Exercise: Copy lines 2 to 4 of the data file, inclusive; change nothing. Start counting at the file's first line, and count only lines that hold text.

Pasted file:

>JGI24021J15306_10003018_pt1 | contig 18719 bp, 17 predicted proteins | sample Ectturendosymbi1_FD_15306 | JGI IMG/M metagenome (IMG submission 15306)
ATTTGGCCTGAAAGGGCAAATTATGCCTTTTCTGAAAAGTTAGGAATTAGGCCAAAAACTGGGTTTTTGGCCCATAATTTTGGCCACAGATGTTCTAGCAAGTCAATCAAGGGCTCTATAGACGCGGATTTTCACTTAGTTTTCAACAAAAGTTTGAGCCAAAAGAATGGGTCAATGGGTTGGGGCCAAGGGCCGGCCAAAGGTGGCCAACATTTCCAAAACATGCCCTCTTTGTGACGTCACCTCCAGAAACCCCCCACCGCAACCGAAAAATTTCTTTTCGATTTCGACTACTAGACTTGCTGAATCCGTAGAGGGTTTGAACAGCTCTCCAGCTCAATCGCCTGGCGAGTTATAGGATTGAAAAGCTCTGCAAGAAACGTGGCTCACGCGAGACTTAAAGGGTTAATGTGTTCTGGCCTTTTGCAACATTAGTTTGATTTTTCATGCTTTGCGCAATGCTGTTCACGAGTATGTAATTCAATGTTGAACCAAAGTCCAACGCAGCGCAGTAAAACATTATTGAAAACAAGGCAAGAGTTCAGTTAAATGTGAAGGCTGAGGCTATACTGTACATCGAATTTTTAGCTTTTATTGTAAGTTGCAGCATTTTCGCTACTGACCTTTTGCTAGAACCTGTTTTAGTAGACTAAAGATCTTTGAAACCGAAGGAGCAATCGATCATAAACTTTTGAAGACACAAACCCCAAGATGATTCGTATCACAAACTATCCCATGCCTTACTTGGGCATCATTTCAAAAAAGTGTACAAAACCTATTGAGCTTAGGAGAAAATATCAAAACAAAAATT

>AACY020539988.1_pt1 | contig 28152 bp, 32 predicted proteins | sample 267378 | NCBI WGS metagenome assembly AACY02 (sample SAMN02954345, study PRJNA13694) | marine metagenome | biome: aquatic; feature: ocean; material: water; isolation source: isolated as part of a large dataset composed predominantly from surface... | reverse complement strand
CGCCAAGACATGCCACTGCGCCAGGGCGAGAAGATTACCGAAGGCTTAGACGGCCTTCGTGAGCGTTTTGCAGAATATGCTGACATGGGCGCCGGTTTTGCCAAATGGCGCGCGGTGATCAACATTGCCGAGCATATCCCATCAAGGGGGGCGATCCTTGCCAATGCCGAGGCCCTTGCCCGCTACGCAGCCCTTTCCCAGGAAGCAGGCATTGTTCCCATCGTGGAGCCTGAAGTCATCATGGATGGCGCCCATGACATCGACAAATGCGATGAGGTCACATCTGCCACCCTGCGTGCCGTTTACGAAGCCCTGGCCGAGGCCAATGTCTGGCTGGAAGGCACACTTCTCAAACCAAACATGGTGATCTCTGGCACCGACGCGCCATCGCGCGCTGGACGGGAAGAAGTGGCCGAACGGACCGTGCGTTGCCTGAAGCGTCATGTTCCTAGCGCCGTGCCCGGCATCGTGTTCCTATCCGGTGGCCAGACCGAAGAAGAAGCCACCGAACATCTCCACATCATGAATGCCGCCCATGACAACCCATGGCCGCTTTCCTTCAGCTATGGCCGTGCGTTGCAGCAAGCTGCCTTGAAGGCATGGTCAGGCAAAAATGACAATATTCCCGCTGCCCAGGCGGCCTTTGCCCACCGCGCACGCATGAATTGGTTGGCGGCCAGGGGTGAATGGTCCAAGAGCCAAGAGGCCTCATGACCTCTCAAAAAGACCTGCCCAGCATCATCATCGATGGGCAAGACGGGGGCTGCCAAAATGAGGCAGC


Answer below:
ATTTGGCCTGAAAGGGCAAATTATGCCTTTTCTGAAAAGTTAGGAATTAGGCCAAAAACTGGGTTTTTGGCCCATAATTTTGGCCACAGATGTTCTAGCAAGTCAATCAAGGGCTCTATAGACGCGGATTTTCACTTAGTTTTCAACAAAAGTTTGAGCCAAAAGAATGGGTCAATGGGTTGGGGCCAAGGGCCGGCCAAAGGTGGCCAACATTTCCAAAACATGCCCTCTTTGTGACGTCACCTCCAGAAACCCCCCACCGCAACCGAAAAATTTCTTTTCGATTTCGACTACTAGACTTGCTGAATCCGTAGAGGGTTTGAACAGCTCTCCAGCTCAATCGCCTGGCGAGTTATAGGATTGAAAAGCTCTGCAAGAAACGTGGCTCACGCGAGACTTAAAGGGTTAATGTGTTCTGGCCTTTTGCAACATTAGTTTGATTTTTCATGCTTTGCGCAATGCTGTTCACGAGTATGTAATTCAATGTTGAACCAAAGTCCAACGCAGCGCAGTAAAACATTATTGAAAACAAGGCAAGAGTTCAGTTAAATGTGAAGGCTGAGGCTATACTGTACATCGAATTTTTAGCTTTTATTGTAAGTTGCAGCATTTTCGCTACTGACCTTTTGCTAGAACCTGTTTTAGTAGACTAAAGATCTTTGAAACCGAAGGAGCAATCGATCATAAACTTTTGAAGACACAAACCCCAAGATGATTCGTATCACAAACTATCCCATGCCTTACTTGGGCATCATTTCAAAAAAGTGTACAAAACCTATTGAGCTTAGGAGAAAATATCAAAACAAAAATT

>AACY020539988.1_pt1 | contig 28152 bp, 32 predicted proteins | sample 267378 | NCBI WGS metagenome assembly AACY02 (sample SAMN02954345, study PRJNA13694) | marine metagenome | biome: aquatic; feature: ocean; material: water; isolation source: isolated as part of a large dataset composed predominantly from surface... | reverse complement strand
CGCCAAGACATGCCACTGCGCCAGGGCGAGAAGATTACCGAAGGCTTAGACGGCCTTCGTGAGCGTTTTGCAGAATATGCTGACATGGGCGCCGGTTTTGCCAAATGGCGCGCGGTGATCAACATTGCCGAGCATATCCCATCAAGGGGGGCGATCCTTGCCAATGCCGAGGCCCTTGCCCGCTACGCAGCCCTTTCCCAGGAAGCAGGCATTGTTCCCATCGTGGAGCCTGAAGTCATCATGGATGGCGCCCATGACATCGACAAATGCGATGAGGTCACATCTGCCACCCTGCGTGCCGTTTACGAAGCCCTGGCCGAGGCCAATGTCTGGCTGGAAGGCACACTTCTCAAACCAAACATGGTGATCTCTGGCACCGACGCGCCATCGCGCGCTGGACGGGAAGAAGTGGCCGAACGGACCGTGCGTTGCCTGAAGCGTCATGTTCCTAGCGCCGTGCCCGGCATCGTGTTCCTATCCGGTGGCCAGACCGAAGAAGAAGCCACCGAACATCTCCACATCATGAATGCCGCCCATGACAACCCATGGCCGCTTTCCTTCAGCTATGGCCGTGCGTTGCAGCAAGCTGCCTTGAAGGCATGGTCAGGCAAAAATGACAATATTCCCGCTGCCCAGGCGGCCTTTGCCCACCGCGCACGCATGAATTGGTTGGCGGCCAGGGGTGAATGGTCCAAGAGCCAAGAGGCCTCATGACCTCTCAAAAAGACCTGCCCAGCATCATCATCGATGGGCAAGACGGGGGCTGCCAAAATGAGGCAGC